Windsor

Land clearing begins, makes way for new Windsor-Detroit bridge

The clearing of land that will allow for construction of the new international bridge between Windsor and Detroit has begun on both sides of the border.
Canada is Michigan’s largest trading partner, and more than 200,000 Michigan jobs depend on U.S.-Canada trade, Gov. Rick Snyder said.

The clearing of land that will allow for construction of the new international bridge between Windsor and Detroit has begun on both sides of the border.

Columbia Utility Services of St. Joachim was awarded the tendered contract of $1 Million to clear out the trees and shrubs on the Canadian side. 

About 36 hectares are being cleared for the inspection plaza and the footings for the new bridge which will cut across Brighton Beach, just south of the power generating station and then swing north around the plant across the river to Delray, Michigan.

According to the Windsor-Detroit Bridge Authority, the trees and shrubs are not species at risk.

A number of at risk plants were removed a year ago and relocated to a conservation area near Chatham.

In August, the bridge authority removed garbage and illegally dumped material from the site.

Houses demolished 

Over in Michigan, three blighted and abandoned publicly-owned structures on South Post Street, South Crawford Street and Reid Street in southwest Detroit are being cleared this week, according to a news release issued by Gov. Rick Snyder.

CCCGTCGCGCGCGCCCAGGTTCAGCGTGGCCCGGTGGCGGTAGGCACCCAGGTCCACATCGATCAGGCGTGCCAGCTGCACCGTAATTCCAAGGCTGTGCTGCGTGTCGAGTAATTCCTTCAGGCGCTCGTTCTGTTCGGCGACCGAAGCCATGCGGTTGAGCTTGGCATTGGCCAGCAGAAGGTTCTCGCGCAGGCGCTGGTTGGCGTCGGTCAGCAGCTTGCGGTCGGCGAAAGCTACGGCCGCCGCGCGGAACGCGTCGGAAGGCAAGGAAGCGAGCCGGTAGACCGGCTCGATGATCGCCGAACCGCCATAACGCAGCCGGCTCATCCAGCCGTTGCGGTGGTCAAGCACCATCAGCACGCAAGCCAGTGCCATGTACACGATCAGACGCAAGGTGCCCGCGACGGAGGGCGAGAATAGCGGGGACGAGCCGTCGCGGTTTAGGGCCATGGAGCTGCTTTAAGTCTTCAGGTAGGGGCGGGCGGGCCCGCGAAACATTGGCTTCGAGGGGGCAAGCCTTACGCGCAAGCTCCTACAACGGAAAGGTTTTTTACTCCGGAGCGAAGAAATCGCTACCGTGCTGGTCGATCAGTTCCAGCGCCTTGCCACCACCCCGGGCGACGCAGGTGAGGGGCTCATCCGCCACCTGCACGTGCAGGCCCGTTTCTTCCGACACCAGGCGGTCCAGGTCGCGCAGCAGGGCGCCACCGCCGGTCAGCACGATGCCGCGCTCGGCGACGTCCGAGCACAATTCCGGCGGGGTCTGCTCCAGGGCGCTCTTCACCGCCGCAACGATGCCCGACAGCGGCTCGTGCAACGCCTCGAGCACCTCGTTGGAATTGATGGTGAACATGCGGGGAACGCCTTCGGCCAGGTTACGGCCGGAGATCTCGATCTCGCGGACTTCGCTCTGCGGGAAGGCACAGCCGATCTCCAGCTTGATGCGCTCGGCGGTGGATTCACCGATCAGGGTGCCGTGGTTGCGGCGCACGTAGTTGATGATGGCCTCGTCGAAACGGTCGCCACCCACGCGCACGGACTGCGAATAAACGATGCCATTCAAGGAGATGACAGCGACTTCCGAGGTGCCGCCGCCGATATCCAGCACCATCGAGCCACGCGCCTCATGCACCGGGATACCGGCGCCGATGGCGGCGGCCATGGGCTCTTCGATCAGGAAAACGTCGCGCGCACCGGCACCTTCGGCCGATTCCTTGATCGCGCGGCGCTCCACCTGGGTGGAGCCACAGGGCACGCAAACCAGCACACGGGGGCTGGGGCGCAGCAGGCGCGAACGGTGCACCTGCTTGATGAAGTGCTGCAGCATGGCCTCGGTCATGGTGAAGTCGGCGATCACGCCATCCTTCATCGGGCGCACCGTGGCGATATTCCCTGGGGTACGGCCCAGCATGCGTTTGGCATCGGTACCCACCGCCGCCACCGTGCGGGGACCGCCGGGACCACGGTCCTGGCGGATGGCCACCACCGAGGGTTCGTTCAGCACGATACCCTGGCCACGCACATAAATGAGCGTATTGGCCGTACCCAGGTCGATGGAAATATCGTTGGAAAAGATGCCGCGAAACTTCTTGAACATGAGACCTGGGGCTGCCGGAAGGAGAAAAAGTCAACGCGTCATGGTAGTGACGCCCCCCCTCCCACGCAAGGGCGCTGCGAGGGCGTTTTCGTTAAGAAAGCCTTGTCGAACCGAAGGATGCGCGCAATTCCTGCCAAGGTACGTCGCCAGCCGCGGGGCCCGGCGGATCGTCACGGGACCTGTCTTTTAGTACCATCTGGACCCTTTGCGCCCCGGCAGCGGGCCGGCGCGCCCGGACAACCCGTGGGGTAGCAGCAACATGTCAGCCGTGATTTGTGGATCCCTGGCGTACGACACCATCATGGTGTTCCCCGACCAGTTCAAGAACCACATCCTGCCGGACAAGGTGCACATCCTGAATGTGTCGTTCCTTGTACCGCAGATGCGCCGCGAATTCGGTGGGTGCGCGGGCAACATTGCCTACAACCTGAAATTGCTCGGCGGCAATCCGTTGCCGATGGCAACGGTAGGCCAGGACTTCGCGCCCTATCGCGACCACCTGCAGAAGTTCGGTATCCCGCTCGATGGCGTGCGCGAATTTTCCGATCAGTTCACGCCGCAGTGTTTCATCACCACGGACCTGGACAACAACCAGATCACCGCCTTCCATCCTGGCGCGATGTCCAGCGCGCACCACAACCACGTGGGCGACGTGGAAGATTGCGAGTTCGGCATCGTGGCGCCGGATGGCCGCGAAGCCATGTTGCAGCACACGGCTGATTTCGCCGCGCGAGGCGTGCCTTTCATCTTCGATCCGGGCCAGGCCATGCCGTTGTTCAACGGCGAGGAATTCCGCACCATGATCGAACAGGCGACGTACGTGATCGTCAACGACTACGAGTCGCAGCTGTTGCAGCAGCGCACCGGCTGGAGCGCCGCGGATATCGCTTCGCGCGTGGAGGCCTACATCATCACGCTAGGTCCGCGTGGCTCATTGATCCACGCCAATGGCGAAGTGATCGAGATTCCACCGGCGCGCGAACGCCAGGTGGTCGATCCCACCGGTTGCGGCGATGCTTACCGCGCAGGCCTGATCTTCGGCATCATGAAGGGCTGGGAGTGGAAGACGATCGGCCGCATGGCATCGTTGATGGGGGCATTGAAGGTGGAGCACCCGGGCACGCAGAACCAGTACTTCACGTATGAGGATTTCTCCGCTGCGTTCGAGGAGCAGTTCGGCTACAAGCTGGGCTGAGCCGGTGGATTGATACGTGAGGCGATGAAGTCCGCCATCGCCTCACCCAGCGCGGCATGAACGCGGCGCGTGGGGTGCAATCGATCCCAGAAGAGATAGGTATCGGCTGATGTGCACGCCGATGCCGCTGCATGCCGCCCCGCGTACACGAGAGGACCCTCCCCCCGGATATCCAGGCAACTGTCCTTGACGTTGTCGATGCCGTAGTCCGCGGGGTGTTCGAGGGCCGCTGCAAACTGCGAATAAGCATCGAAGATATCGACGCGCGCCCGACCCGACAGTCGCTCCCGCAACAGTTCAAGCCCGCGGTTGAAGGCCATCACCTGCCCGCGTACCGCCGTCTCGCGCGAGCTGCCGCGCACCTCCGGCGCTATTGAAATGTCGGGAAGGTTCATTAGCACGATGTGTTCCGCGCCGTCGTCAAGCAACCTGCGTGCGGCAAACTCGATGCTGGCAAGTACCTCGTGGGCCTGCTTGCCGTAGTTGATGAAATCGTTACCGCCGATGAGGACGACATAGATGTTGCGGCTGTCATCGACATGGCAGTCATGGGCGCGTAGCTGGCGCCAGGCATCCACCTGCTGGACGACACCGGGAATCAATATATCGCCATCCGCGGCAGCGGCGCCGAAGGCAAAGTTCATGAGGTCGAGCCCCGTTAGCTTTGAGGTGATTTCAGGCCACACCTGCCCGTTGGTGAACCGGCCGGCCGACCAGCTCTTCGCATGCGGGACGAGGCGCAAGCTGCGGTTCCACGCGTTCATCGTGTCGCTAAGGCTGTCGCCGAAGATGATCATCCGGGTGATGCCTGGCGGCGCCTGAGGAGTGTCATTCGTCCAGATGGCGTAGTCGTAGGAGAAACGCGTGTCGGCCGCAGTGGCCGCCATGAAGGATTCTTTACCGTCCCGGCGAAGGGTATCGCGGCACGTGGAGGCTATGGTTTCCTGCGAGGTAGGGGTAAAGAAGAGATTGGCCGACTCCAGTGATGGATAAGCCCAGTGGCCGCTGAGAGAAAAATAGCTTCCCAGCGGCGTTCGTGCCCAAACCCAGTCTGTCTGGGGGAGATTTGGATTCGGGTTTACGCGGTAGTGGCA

Additional demolition activity will occur in the next several months.

“The [New International Trade Crossing] will energize the turnaround of Detroit and our entire state,” Snyder said in the release. “It means jobs for families, modern infrastructure that attracts investment, and greater security for Michigan and America.

"The clearing of land is the latest phase of this exciting project, which is right on track and moving forward."
In July, appointments to the international authority overseeing the bridge were announced by Snyder and Lisa Raitt, Canada’s Minister of Transport. The authority will oversee construction of the publicly owned bridge between Detroit and Windsor.

The permit from the U.S. Coast Guard also was granted earlier this year.

Canada is Michigan’s largest trading partner, and more than 200,000 Michigan jobs depend on U.S.-Canada trade, Snyder said.

Property hold-out

Meanwhile across the border, only one property owner in the Brighton Beach area stands in the way of the site preparation for the new bridge.
     
David Joncas lives on about an acre of property across the road from where the site clearing is going on.

Joncas said his property includes his excavating business that he will have to move as well.   

He wants about $1 million for his property.

"We try to make negotiations with [Transport Canada]. They haven't come to the board with anything serious or even close to what I'm looking at to get out of here to replace this," he said.

A spokesperson for Transport Canada would only say the discussions are ongoing with Joncas.
     

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